• Create/view routes and waypoints on-screen.

  • Digital compass, barometric altimeter, and accelerometer included.

  • SOS feature with 24/7 search and rescue communication.

  • Pre-plan routes online and share with others.

  • Send/receive texts with GPS coordinates globally.

  • Limited to 160-character text messages for communication.

  • Requires cell or email connectivity for messaging.

  • No mention of the device's water resistance for hiking.

  • Screen size and readability not specified.

  • No details on battery life for extended use.


Positive Review Review Date - July 14, 2023

It took a little work to get everything going, but it worked just as I needed it. My first use was on a bear hunt in Idaho with no cell service for miles, and it was surprisingly quick.

Davis L. Battey

Negative Review - Review Date -  January 21, 2021

The returned, reconditioned unit is still locked to the previous owner, and no replacement is available! To put it politely, I am irritated!!!

Garmin GPSMAP 66St

Garmin GPSMAP 66St

  • Big & Bright: 3-inch sunlight-readable display for easy navigation, even outdoors.

  • Global SOS: Trigger emergency alerts and get help from rescue centers via satellite (subscription needed).

  • Detailed Maps: Preloaded TOPO maps with downloadable satellite imagery, no annual subscription required.



  • 2.6-inch sunlight-readable, color display with dual-orientation capabilities
  • Rugged, waterproof design for use in various outdoor conditions
  • Expandable memory with a microSD card slot for loading additional maps
  • Built-in barometric altimeter and 3-axis tilt-compensated electronic compass
  • Customizable interface with the ability to add and arrange data fields
  • Long battery life of up to 20 hours in GPS mode

One of the most rugged devices out there, the GPSMAP 66St is great even in bright sun (which can make many screens hard to read) and works well with Custom Maps, an app that allows you to turn paper maps into downloadable ones.



  • Large 3-inch display, easy to view in sunlight.

  • Digital compass, barometric altimeter, and accelerometer included.

  • Preloaded Garmin TOPO maps; no annual subscription.

  • Compatible with Garmin Explore for trip management.

  • Up to 35 hours battery life in tracking mode.

  • Satellite subscription required for two-way messaging.

  • Cellular connectivity dependent on service availability.

  • Usage restrictions in some jurisdictions.

  • Battery life varies greatly with tracking settings.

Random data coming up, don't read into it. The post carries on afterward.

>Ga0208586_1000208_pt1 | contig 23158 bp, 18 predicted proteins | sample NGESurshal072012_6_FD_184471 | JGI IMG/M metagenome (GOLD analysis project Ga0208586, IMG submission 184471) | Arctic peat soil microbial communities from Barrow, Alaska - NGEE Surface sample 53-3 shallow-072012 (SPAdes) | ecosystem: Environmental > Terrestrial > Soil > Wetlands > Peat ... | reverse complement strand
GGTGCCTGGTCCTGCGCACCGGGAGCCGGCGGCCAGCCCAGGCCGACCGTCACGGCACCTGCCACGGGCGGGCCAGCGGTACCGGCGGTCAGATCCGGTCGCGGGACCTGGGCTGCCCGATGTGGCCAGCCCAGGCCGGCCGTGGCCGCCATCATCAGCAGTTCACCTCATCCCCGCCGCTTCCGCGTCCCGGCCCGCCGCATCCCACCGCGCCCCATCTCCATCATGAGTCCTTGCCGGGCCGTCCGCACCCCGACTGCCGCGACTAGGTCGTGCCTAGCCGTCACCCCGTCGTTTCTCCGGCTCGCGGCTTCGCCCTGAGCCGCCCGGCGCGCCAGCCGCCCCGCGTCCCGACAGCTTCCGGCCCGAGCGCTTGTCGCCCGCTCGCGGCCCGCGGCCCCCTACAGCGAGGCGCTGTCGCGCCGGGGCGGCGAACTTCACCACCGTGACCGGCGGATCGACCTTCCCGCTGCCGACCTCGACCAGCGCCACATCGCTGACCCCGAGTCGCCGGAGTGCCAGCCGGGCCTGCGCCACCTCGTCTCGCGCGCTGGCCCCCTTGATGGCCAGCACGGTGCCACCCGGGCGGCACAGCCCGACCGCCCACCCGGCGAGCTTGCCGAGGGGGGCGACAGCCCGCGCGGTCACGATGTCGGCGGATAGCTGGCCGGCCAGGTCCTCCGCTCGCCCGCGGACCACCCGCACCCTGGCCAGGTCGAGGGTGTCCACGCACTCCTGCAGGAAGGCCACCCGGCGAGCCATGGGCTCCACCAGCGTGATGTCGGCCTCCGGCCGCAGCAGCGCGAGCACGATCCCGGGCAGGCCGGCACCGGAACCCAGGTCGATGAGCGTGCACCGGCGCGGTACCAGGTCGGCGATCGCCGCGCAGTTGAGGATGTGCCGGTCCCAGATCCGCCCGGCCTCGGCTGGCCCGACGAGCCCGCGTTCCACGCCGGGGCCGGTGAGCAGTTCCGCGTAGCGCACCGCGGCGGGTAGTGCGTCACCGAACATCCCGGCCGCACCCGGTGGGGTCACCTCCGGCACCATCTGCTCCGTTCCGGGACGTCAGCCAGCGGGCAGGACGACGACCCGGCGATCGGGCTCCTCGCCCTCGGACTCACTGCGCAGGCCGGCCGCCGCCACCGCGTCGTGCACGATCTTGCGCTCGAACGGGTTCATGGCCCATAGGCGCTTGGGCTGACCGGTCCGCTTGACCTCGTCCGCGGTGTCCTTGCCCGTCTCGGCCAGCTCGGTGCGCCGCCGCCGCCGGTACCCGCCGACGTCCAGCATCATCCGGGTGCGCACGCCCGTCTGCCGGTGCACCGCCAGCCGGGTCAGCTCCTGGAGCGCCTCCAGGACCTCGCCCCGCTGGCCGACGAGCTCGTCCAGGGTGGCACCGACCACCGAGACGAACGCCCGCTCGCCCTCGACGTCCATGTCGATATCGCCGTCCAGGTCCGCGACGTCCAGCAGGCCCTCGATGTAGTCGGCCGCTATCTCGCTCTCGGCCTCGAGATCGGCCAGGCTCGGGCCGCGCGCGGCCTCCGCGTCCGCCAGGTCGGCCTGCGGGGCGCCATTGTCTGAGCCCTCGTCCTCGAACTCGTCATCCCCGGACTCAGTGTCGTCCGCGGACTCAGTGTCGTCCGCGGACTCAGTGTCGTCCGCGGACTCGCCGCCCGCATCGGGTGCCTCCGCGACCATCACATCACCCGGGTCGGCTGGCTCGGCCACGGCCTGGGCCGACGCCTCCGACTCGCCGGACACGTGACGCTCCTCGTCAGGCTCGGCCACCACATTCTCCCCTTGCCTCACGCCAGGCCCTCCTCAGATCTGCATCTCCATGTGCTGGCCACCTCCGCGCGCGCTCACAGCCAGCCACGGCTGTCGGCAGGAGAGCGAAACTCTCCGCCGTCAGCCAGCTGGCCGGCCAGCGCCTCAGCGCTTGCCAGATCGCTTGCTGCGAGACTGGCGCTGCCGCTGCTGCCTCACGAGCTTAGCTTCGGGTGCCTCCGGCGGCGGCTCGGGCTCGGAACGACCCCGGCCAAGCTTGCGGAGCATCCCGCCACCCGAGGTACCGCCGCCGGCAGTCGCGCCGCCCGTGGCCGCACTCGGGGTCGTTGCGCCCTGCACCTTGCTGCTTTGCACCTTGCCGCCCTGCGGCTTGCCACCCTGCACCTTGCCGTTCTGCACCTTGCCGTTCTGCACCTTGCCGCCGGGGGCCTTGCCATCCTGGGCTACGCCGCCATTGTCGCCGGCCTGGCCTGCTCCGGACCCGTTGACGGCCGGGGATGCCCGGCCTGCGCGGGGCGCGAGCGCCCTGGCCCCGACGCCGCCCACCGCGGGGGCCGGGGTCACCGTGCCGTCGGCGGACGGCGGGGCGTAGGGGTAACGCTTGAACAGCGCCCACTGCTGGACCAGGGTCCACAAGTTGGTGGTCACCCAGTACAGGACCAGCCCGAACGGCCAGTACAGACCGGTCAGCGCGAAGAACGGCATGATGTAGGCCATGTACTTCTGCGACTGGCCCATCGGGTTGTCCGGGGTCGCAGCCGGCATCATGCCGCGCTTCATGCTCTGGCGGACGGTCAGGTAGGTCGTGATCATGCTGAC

• Requires management of satellite and cellular services.

Read a detailed review on this GPS tracker for hiking on


Positive Review Review Date - January 12, 2024

It works great for hiking, dirt biking, mountain biking, and motorcycle riding, and I use it for hunting as well.


Negative Review - Review Date - December 12, 2023

This is a 15-year old design that is less capable than the similar predecessor I had in 2010. It comes without a pouch; there is no place to tether it. In order to conserve battery life, the screen is always dark, and although it is supposed to be an entry-level, easy-to-use device, it is difficult to use. The AA battery concept is obsolete. It is not worth $180; it is worth $30. Remember to allocate a budget, for the price tags on batteries are indeed steep. I returned it.

Garmin Foretrex 401

Garmin Foretrex 401

  • Go Anywhere: Powerful GPS finds signal even in tough conditions.

  • Track & Explore: Save routes, tracks, and waypoints (even heart rate with an add-on).

  • Retrace Steps: Get back to camp easily with the TracBack feature.



  • High-sensitivity GPS receiver with HotFix and GLONASS support for improved tracking
  • Waterproof and rugged design for use in various outdoor conditions
  • 2.6-inch monochrome display with a user-friendly interface
  • Long battery life of up to 17 hours in GPS mode
  • Built-in electronic compass and barometric altimeter for accurate navigation
  • Built-in trip computer to track multiple data such as trip distance, time, and more
  • Customizable data fields and alerts
  • Ability to add additional maps with a microSD card (sold separately)

While admittedly not as feature-laden as some of the other Garmin devices on this list, the Foretrex 401 still offers plenty of bang—and at a lower price than most other comparable units, it’s probably the best budget GPS device.



  • High-sensitivity GPS receiver works well in dense areas.